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‘One D&D’ makes things more complicated

With the new movie “Dungeons & Dragons: Honor Among Thieves” coming out in March 2023, those who love playing the tabletop role-playing game were thrilled to see new material that would soon be released. One thing that players of “Dungeons & Dragons” were waiting on was a new edition of the game, since the fifth edition was published in 2014. 

I recently got my hands on the newest edition’s playtest material for “Dungeons & Dragons” (“D&D”), since I myself am a “Dungeons & Dragons” player. The new edition is called “One D&D” and, according to Dungeons & Dragons Beyond (dndbeyond.com), is said to be an expansion of the game as a whole, which I find very problematic. Players want to be able to play new editions of the game and to see changes to most of the fifth edition’s aspects. So when Wizards of the Coast (WOTC) wants to release a brand new expansion of the game, it is very disheartening to hear that they still want to use the fifth edition, just making things more accessible with hardly any changes.  

The first part of the playtest material for “One D&D” was released back in August of this year, but I will be primarily discussing the second part, which is all about the Expert classes and some of the mechanics of “D&D” that are changing. 

If you have never played “D&D,” then it is important to know that there are officially twelve character classes that you can play while in a campaign — a continuing storyline or set of adventures that typically involve the same characters. With “One D&D,” the Bard, Ranger and Rogue classes were spotlighted and called the Expert classes, because they give Expertise to the skills that are presented on a “D&D” character sheet. The creators of “One D&D” also rewrote all three of these classes and will give insight on what is about to come with the remaining nine classes as new parts are released.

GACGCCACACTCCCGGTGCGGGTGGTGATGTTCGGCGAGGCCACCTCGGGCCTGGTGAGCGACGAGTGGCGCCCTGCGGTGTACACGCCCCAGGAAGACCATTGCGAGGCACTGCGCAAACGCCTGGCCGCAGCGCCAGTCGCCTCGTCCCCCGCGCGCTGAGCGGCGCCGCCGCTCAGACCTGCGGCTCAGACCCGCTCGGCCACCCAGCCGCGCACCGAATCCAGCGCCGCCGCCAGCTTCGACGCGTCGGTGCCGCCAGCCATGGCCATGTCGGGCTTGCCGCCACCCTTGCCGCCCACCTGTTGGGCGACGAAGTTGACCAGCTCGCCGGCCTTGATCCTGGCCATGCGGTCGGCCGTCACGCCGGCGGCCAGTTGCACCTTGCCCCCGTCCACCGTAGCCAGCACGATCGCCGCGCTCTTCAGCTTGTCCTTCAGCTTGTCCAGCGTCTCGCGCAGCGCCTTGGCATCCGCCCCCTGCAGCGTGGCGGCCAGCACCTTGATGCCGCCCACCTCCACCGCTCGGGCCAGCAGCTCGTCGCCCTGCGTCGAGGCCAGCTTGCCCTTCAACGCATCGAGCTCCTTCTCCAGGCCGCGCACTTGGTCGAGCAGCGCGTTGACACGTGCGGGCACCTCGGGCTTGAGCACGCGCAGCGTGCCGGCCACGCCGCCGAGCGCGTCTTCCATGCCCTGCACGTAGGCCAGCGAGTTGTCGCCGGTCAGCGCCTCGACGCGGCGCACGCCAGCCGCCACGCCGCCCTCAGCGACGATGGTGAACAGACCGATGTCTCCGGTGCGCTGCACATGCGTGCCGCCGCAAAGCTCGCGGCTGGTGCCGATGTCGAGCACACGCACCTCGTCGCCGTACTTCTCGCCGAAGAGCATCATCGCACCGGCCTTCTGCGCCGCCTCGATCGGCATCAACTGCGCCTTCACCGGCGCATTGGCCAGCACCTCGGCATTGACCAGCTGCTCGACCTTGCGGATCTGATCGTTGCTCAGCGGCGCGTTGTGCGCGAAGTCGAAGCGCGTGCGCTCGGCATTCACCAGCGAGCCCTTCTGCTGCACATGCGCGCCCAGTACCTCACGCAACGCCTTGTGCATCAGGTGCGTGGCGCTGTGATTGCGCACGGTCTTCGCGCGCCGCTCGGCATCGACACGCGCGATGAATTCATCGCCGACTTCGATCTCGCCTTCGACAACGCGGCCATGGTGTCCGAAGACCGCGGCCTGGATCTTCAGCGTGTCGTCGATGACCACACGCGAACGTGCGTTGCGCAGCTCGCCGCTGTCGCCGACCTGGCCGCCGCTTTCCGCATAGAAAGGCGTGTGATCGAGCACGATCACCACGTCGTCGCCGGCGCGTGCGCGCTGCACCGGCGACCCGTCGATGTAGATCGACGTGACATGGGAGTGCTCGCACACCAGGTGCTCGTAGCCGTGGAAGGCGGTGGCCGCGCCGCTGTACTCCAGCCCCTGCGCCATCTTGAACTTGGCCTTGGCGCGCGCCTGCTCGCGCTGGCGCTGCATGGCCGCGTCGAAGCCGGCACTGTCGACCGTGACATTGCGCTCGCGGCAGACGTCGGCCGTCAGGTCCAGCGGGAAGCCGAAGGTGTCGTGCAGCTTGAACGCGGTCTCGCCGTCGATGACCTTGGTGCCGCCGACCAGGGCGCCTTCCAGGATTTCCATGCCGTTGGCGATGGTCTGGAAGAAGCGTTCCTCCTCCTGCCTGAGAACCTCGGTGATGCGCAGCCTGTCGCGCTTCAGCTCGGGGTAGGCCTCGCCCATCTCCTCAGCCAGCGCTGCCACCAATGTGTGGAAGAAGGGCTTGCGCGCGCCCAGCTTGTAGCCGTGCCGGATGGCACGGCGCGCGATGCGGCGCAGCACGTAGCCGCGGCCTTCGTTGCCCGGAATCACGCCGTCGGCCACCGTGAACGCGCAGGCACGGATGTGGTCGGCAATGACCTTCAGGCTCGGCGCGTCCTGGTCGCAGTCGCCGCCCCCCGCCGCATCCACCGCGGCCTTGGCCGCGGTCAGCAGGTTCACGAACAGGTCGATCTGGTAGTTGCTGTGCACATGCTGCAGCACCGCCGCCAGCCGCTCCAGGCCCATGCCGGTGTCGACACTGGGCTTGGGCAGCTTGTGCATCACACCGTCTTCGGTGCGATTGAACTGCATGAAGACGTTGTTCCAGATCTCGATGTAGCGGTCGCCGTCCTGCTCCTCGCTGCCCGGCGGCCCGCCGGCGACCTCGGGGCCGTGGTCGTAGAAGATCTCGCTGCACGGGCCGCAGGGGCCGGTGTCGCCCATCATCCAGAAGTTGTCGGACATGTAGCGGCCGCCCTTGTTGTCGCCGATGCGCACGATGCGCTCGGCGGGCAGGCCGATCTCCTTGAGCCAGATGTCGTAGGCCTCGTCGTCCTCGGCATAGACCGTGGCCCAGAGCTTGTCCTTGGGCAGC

The other main change in the new part of the playtest material is with the spells. In the past, all the spells were separated by specific classes. For example, the Bard class had its own spells, the Ranger class had its own, etc. However, “One D&D” has decided to change from spells separated by class to splitting the spells up into three different categories: Arcane, Divine and Primal. According to the document, each spell lists the level of the spell, the name and the School of Magic. Also, the document went into detail about different feats and also lists the rules glossary at the very end, which amounts to 37 pages of new material. 

I have a lot of problems with these changes. First of all, rewriting the classes is one thing, but now sorting all twelve classes into four different groups (Expert, Mage, Priest and Warrior) is going to make things more complicated. It was much easier for everyone to just pick whatever class they see fit and then be limited to the class’ rules. The feats and rules glossary were not so much a problem for me, but the one thing I do not like at all are the spells. While it may look easy to understand, this poses a problem to those classes that are spellcasters. In the document, those that are spellcasters are now going to be limited to either Arcane, Divine or Primal spells in the future, which is very restricting. In the past, anyone who takes a spellcaster class can take any spell that is within their class. 

So essentially, this has undone what fifth edition “D&D” had written in the past. But I am hoping to see most of these in action when “Dungeons & Dragons: Honor Among Thieves” comes out in March of next year.

Contact Nicole at nbilyak01@saintmarys.edu

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